Defining Religion from the Margins

Researcher: Herrmans, Isabell

Research Project: Defining Religion from the Margins

Region: Indonesia

One of the five principles of the Indonesian state ideology is belief in one supreme God. Religious freedom is supported but restricted to six officially recognized “world religions” (agama), which are defined by a scriptural monotheistic doctrine. These world religions are contrasted with a variety of local traditions and belief systems (adat, kepercayaan). My research explores what the norm-setting religious politics of the Indonesian nation-state means for Indonesia’s many minority religions. It does so through a study of the Kaharingan religion in the two provinces of East and Central Kalimantan in Indonesian Borneo, and especially among the Luangan Dayak, a group of indigenous non-Muslim peoples. In Central Kalimantan, Kaharingan has become recognized as a “religion” as a result of affiliation with Balinese Hinduism, and subsequently known as Hindu Kaharingan. In East Kalimantan Kaharingan only has status as tradition, and its participants are consequently seen as primitive animists who lack national consciousness. In my research, I compare the situation in East and Central Kalimantan to learn about what work the “agama” concept accomplishes in practice. What does it include and what does it exclude? I study the statuses and motivations for the persistence of esoteric beliefs and traditions, and the ongoing process of rationalization of sanctioned and non-sanctioned religious practices and identities in the two provinces.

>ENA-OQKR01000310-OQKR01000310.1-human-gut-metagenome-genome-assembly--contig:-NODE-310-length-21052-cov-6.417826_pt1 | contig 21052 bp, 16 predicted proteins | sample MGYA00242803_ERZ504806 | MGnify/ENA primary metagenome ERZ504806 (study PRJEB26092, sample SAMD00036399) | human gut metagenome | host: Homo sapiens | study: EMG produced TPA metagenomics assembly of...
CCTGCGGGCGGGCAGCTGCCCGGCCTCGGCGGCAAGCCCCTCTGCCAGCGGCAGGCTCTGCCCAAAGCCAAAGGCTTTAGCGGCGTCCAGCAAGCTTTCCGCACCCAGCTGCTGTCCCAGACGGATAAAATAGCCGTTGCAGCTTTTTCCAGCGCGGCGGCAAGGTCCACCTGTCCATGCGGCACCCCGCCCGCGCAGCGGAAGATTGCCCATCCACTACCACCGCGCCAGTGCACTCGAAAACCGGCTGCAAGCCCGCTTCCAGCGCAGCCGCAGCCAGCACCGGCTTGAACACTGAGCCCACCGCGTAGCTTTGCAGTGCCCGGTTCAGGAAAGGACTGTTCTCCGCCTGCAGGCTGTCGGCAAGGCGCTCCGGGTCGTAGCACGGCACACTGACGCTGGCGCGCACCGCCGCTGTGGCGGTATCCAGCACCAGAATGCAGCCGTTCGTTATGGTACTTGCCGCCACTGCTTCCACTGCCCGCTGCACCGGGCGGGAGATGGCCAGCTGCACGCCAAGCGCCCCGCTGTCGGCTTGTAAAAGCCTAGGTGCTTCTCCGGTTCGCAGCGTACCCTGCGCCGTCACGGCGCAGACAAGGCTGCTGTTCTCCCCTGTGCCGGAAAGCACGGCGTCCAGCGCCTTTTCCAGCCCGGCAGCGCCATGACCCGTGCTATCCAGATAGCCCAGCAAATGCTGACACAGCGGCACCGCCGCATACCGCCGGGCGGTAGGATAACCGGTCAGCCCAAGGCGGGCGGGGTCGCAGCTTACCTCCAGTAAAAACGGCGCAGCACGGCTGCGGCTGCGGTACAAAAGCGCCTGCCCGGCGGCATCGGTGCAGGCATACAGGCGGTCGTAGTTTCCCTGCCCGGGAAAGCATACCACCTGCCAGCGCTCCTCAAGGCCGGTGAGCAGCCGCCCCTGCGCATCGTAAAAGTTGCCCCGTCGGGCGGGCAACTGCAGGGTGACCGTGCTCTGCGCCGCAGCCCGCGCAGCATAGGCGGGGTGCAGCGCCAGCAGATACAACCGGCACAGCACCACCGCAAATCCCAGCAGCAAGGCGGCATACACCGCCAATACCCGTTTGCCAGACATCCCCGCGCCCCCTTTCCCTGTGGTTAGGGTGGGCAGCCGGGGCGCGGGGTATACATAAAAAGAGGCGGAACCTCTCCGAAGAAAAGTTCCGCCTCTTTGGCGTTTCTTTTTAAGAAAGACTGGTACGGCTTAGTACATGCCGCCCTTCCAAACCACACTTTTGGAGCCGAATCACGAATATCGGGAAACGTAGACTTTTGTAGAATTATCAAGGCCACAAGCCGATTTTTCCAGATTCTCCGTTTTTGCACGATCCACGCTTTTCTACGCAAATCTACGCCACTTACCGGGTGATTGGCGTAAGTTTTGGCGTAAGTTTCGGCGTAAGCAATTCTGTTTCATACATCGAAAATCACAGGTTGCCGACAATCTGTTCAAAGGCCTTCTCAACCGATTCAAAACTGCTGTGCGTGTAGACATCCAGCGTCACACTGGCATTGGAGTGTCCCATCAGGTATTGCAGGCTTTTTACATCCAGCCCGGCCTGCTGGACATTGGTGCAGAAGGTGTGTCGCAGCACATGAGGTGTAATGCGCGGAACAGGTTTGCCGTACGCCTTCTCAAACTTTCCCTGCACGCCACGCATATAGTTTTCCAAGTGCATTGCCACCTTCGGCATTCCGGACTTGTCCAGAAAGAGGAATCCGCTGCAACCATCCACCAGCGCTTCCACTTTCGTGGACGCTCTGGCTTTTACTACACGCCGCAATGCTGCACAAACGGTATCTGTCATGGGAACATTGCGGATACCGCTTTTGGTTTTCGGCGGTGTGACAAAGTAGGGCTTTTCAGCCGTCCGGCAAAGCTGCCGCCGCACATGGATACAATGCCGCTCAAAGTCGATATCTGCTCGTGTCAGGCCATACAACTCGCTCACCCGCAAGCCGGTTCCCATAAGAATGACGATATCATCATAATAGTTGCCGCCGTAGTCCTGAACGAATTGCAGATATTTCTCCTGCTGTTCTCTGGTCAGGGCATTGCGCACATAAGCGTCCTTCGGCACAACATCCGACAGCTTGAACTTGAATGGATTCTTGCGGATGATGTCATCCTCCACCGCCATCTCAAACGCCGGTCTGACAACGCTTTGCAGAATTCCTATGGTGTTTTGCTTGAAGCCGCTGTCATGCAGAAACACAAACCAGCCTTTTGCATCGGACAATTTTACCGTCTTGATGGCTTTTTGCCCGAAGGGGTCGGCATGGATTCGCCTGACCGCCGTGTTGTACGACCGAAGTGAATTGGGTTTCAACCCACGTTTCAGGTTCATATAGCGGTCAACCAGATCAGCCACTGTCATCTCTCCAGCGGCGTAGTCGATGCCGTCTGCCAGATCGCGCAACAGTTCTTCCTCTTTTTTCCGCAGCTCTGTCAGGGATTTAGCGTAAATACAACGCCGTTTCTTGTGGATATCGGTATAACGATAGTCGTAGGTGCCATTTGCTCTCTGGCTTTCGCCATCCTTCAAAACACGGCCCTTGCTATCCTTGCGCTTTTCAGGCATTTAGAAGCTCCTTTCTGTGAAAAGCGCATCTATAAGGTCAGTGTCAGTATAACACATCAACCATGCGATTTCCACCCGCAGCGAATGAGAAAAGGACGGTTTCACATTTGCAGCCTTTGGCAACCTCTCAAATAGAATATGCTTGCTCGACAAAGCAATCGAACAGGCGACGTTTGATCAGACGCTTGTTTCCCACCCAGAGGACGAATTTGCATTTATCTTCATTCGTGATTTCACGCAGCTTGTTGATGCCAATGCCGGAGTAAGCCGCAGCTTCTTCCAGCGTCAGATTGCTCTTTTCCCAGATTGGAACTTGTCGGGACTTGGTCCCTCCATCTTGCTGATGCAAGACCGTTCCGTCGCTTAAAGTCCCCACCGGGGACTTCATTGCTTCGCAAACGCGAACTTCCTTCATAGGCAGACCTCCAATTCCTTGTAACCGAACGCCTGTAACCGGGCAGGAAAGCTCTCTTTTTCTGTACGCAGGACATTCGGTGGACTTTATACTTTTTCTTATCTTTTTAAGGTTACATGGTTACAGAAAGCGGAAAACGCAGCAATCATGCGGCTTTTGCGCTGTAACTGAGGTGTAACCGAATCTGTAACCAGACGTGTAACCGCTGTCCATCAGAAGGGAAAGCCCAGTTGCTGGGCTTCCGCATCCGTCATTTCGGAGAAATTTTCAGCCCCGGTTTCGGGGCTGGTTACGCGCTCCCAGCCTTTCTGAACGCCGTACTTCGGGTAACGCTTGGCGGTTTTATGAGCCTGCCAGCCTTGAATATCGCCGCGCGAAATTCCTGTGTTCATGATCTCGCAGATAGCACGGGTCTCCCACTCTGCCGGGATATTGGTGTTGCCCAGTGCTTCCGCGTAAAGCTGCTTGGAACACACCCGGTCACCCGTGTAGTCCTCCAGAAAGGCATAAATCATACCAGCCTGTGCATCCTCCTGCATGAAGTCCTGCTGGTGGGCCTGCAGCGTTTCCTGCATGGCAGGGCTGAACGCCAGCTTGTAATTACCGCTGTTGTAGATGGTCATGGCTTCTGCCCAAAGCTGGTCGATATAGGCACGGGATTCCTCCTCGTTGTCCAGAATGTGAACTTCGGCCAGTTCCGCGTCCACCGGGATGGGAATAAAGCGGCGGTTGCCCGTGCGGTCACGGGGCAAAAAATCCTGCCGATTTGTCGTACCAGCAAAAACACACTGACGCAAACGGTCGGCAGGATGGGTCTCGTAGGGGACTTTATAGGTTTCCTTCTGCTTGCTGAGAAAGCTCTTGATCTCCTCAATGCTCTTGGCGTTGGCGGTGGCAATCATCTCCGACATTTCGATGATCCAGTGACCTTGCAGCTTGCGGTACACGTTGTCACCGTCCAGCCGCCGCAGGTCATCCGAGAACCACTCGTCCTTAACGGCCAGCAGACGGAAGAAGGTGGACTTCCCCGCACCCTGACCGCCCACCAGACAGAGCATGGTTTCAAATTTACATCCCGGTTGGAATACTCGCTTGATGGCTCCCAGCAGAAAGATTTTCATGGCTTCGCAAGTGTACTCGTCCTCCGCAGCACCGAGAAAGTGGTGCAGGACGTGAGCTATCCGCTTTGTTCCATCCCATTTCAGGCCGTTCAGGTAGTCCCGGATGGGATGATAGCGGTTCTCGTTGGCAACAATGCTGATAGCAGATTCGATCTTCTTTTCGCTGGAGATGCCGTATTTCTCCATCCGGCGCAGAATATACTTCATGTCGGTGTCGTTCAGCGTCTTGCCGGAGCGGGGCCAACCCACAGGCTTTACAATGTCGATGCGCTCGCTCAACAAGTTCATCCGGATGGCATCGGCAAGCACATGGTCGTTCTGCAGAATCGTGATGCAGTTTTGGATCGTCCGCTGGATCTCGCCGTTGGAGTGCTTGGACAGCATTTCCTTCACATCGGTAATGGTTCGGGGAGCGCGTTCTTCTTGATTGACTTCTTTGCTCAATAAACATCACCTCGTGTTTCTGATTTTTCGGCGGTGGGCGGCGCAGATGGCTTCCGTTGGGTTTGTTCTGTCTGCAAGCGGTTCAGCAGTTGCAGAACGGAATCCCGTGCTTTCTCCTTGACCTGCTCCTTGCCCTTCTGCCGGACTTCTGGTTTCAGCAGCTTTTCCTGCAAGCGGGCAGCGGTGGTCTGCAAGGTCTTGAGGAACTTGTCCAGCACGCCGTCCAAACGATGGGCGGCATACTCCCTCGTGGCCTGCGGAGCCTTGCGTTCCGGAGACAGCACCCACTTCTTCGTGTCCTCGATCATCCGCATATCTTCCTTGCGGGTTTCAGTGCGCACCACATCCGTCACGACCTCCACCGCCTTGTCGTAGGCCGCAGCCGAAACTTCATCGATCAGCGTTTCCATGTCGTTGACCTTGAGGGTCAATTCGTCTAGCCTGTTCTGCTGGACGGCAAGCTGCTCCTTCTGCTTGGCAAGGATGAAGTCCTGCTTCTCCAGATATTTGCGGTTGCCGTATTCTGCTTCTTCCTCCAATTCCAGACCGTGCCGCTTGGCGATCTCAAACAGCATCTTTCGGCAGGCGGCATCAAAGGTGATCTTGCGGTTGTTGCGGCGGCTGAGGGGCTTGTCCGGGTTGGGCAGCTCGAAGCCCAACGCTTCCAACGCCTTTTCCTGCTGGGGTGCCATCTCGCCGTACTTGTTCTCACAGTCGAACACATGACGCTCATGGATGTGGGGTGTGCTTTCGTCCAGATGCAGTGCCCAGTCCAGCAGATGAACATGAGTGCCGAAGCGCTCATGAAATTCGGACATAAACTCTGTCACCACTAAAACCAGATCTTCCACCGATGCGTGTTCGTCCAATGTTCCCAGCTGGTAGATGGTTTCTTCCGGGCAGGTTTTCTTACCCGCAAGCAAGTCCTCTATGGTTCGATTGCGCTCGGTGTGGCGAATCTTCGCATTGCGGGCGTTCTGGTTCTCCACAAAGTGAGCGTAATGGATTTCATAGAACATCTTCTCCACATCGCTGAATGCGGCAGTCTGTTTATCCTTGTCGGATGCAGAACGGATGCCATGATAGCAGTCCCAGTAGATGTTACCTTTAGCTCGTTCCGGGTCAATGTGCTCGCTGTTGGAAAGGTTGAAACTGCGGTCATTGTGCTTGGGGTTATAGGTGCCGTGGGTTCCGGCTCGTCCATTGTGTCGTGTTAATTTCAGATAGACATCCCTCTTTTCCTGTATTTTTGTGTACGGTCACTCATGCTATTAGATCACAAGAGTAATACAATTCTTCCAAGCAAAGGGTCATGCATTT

Isabell Herrmans © Picture of Luangan shaman